Jalen Beeks Gets Rude Welcome In Major League Debut With Red Sox

Red Sox 11th-ranked prospect allows 6 ER and 7 hits while fanning 4 in his first big league appearance.

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BOSTON — If only Jalen Beeks could face Tigers left fielder JaCoby Jones for his entire big league career. The Red Sox lefty making his major league debut Thursday night at Fenway fanned him three times in three plate appearances.

It’s the other eight batters the 24-year-old starter has to master. Beeks allowed six runs on seven hits, with three walks and four strikeouts and took the loss in a 7-2 defeat at the hands of the Tigers. Boston’s 11th-ranked prospect (per Baseball America) threw 88 pitches over his four innings. Click here for the full box.

Beeks, getting the spot start with Drew Pomeranz on the shelf with biceps tendinitis, allowed five runs on four hits in the opening inning and fell behind 5-0 before his college teammate at Arkansas Andrew Benintendi could pick him up a bit in the bottom of the first with his first career leadoff home run.

Behind the plate catching his first game of the season and adding to the complexity of the night was Blake Swihart.

“Catcher’s job is to make him as comfortable as possible out there,” Swihart said. “I could’ve done a better job helping him out. After the first inning, he got into a really good rhythm and started pitching like he knows how to pitch.”

There’ll be better nights and more impressive starts for Beeks, who made his first major league appearance four years to the night he was taken in the 12th round by the Red Sox in the 2014 MLB Draft.

But the most important lesson for Beeks to be learned from giving up five runs on four hits in the nightmarish 32-pitch first first inning of his major league career is the quality of bouncing back.

His career began with a strikeout swinging of JaCoby Jones. But a wall-ball double by Nicholas Castellanos began what turned into a long, ugly inning. Miguel Cabrera walked on a 3-2 pitch. It looked like Beeks was on the verge of getting out of his first-ever inning when Victor Martinez flew out to right.

But Beeks left a 93-MPH fastball on the inner-half for Jeimer Candelario, who ripped a double to left for a 1-0 Tigers lead. On a 2-0 pitch, Tigers catcher John Hicks went inside-out on his swing and punched a single to right for a 3-0 lead. Not a bad pitch but a bad result. With Beeks’ pitch count escalating into the mid-20s, pitching coach Dana LeVangie went out to the mound to settle his rookie down.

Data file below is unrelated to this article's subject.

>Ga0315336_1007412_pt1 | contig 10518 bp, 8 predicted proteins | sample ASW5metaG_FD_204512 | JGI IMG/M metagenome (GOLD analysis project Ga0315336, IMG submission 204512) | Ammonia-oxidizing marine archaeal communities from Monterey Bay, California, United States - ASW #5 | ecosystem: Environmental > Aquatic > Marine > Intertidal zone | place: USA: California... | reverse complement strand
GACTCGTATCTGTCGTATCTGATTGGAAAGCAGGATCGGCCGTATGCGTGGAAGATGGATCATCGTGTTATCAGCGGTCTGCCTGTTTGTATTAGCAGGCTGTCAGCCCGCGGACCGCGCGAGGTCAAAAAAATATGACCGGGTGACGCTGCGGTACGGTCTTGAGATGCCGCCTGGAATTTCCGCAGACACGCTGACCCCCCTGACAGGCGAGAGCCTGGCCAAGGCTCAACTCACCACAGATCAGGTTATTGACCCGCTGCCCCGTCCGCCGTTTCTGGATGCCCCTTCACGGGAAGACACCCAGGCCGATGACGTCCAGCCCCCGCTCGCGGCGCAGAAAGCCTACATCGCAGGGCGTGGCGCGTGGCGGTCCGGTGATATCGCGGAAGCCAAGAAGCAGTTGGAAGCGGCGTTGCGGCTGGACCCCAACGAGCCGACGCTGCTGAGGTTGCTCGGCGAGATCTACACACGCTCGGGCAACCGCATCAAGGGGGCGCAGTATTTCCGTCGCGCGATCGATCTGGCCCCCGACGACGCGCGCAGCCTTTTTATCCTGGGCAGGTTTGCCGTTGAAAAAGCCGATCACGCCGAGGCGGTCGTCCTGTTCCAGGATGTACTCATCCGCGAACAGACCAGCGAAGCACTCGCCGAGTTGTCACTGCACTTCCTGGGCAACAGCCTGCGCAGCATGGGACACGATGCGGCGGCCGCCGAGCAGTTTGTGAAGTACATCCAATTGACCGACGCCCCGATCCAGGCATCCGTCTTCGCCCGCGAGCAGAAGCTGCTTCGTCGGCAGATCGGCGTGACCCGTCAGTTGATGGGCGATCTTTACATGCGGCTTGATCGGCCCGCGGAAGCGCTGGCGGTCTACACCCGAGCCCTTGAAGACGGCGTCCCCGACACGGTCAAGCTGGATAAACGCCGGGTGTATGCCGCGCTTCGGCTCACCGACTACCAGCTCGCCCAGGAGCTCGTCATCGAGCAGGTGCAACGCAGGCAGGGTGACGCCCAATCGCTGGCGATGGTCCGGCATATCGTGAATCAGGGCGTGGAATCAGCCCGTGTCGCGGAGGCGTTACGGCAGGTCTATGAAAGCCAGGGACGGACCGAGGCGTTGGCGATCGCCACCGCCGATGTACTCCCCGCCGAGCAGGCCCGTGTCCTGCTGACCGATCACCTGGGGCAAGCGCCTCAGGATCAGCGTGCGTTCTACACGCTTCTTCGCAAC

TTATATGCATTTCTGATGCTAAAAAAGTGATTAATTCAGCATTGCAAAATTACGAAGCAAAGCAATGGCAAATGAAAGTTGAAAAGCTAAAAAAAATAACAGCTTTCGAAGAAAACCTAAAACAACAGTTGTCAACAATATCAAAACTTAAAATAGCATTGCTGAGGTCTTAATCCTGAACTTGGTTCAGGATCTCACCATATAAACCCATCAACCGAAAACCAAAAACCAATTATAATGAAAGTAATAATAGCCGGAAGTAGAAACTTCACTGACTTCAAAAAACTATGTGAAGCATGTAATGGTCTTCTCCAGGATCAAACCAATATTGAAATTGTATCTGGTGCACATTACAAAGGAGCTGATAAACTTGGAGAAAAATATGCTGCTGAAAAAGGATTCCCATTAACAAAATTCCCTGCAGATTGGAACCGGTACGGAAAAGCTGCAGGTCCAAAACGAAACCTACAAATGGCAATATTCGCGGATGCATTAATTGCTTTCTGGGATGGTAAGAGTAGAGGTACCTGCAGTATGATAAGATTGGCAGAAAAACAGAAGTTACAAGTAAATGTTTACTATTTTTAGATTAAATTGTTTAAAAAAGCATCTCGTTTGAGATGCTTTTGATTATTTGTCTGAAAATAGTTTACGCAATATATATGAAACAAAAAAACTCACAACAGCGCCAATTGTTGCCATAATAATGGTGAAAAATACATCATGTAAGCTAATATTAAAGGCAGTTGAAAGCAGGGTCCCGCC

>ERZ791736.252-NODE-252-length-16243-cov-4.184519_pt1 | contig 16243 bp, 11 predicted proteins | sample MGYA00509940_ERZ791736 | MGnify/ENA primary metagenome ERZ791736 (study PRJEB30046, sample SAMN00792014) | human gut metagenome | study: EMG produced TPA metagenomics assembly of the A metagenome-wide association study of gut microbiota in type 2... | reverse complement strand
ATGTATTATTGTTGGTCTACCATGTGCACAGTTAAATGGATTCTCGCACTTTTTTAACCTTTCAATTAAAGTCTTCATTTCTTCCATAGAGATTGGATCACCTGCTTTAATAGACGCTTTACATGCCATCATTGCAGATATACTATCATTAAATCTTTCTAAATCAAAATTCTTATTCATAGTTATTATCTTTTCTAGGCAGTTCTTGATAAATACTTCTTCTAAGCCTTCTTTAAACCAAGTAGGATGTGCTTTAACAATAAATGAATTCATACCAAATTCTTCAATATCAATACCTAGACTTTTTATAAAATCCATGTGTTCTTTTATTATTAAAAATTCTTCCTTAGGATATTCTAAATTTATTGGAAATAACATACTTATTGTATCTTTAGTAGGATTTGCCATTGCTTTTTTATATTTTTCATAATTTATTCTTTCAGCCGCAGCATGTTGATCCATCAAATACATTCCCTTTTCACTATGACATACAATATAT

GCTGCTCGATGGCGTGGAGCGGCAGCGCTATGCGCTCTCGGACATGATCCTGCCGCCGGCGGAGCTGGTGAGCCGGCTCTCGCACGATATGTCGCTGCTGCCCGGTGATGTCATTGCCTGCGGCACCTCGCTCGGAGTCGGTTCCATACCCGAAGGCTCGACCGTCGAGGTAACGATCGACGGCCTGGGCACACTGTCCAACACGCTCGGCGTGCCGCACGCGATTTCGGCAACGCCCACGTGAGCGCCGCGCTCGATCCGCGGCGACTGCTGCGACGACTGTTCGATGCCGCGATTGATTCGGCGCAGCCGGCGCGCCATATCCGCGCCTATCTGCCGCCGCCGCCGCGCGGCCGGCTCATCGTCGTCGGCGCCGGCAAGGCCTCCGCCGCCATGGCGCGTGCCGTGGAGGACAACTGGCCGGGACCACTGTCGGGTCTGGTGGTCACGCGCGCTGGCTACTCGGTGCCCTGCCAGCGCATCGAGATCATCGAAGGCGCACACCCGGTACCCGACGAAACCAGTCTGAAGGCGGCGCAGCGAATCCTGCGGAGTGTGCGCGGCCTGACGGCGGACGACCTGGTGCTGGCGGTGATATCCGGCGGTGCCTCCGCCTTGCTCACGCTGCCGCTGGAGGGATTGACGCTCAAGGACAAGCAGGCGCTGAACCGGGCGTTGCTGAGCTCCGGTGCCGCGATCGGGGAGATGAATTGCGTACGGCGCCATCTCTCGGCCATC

Then on a 1-1 offering at the knees but over the middle of the plate, Leonys Martin put a perfect swing on the Beeks pitch and lofted it into the first row of Monster seats for a 5-0 Tigers lead. To think he was nearly out of the first with minimal damage was of little consolation.

“Disappointing. Obviously not how you want to come out (and start),” Beeks said. “First inning was rough. Just gotta execute pitches better. I don’t know if it was emotional. In the end, just got to execute pitches better. I felt pretty comfortable after the first. Just a mechanical thing.

Beeks agreed with his manager Alex Cora that he was leaning too much on fastballs early in the game.

“Yeah, and I talked to the coaches about it. Got to mix in the curveball and changeup early in the game. Just a learning process.”

After Benintendi got one back with his 11th homer, the Sox lefty had more trouble of his own making in the second. He walked Cabrera and Martinez to load the bases with two outs.
But he got Candelario to ground out into a force play with no more damage. In the third the Tigers combo of Martin and Jose Iglesias would get to Beeks for one more run, as Martin tripled down the right field line and Iglesias followed with a double to left.

If there’s one inning Beeks should take from his big league debut it’s his 1-2-3 fourth inning, retired the heart of the order, including a strikeout looking of Cabrera.

“Yeah, that was definitely ending on a good note,” Beeks said. “It doesn’t change what happened before but got the ball to roll a little bit, felt more comfortable, tempo was better. Definitely how I wanted to end it.”

“Jalen Beeks. That’s what he’s always done. He attacks guys. He’s not backing down from anybody. He has same demeanor no matter what happens. He’s a special pitcher,” Swihart said.

With knuckleballer Steven Wright shining in Tuesday’s win over Detroit, Beeks is likely headed back to Triple-A Pawtucket, where in 10 starts this year he is 3-3 with a 2.56 ERA. He fanned 80 batters in just 56.1 innings pitched. He allowed seven homers in his 10 starts, but he’s held opposing hitters to a .197 average in Triple-A and a 0.98 WHIP, two numbers that figured prominently in his promotion this week. In his 90 minor league appearances since 2014, Beeks is 32-26 with a 3.84 ERA and a 1.26 WHIP.

Thursday wasn’t the debut Beeks had in mind but now he and the organization has a major league reference point, and that alone makes Thursday a winner for Beeks and the Red Sox.